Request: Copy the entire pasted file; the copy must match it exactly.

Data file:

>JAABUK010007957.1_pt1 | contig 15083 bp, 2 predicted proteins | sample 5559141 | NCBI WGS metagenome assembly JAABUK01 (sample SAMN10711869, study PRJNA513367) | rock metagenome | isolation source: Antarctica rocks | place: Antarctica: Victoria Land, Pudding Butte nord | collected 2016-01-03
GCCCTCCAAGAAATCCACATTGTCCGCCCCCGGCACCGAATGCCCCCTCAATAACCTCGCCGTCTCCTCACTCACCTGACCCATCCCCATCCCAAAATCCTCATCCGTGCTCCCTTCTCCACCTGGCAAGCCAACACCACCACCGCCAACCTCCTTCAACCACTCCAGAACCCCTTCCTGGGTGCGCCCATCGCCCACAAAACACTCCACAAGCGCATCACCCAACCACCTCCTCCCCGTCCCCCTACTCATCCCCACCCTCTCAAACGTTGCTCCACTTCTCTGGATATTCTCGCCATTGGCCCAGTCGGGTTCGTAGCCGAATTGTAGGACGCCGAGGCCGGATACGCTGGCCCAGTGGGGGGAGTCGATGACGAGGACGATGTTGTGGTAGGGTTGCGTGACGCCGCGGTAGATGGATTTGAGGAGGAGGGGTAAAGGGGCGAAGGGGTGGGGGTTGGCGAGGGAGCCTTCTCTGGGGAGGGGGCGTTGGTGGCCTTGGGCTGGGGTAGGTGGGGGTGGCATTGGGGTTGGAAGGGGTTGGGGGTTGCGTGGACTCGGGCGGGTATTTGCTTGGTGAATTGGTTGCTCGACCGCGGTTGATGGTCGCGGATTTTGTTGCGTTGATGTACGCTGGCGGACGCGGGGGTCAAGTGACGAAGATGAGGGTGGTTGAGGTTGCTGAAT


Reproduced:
>JAABUK010007957.1_pt1 | contig 15083 bp, 2 predicted proteins | sample 5559141 | NCBI WGS metagenome assembly JAABUK01 (sample SAMN10711869, study PRJNA513367) | rock metagenome | isolation source: Antarctica rocks | place: Antarctica: Victoria Land, Pudding Butte nord | collected 2016-01-03
GCCCTCCAAGAAATCCACATTGTCCGCCCCCGGCACCGAATGCCCCCTCAATAACCTCGCCGTCTCCTCACTCACCTGACCCATCCCCATCCCAAAATCCTCATCCGTGCTCCCTTCTCCACCTGGCAAGCCAACACCACCACCGCCAACCTCCTTCAACCACTCCAGAACCCCTTCCTGGGTGCGCCCATCGCCCACAAAACACTCCACAAGCGCATCACCCAACCACCTCCTCCCCGTCCCCCTACTCATCCCCACCCTCTCAAACGTTGCTCCACTTCTCTGGATATTCTCGCCATTGGCCCAGTCGGGTTCGTAGCCGAATTGTAGGACGCCGAGGCCGGATACGCTGGCCCAGTGGGGGGAGTCGATGACGAGGACGATGTTGTGGTAGGGTTGCGTGACGCCGCGGTAGATGGATTTGAGGAGGAGGGGTAAAGGGGCGAAGGGGTGGGGGTTGGCGAGGGAGCCTTCTCTGGGGAGGGGGCGTTGGTGGCCTTGGGCTGGGGTAGGTGGGGGTGGCATTGGGGTTGGAAGGGGTTGGGGGTTGCGTGGACTCGGGCGGGTATTTGCTTGGTGAATTGGTTGCTCGACCGCGGTTGATGGTCGCGGATTTTGTTGCGTTGATGTACGCTGGCGGACGCGGGGGTCAAGTGACGAAGATGAGGGTGGTTGAGGTTGCTGAAT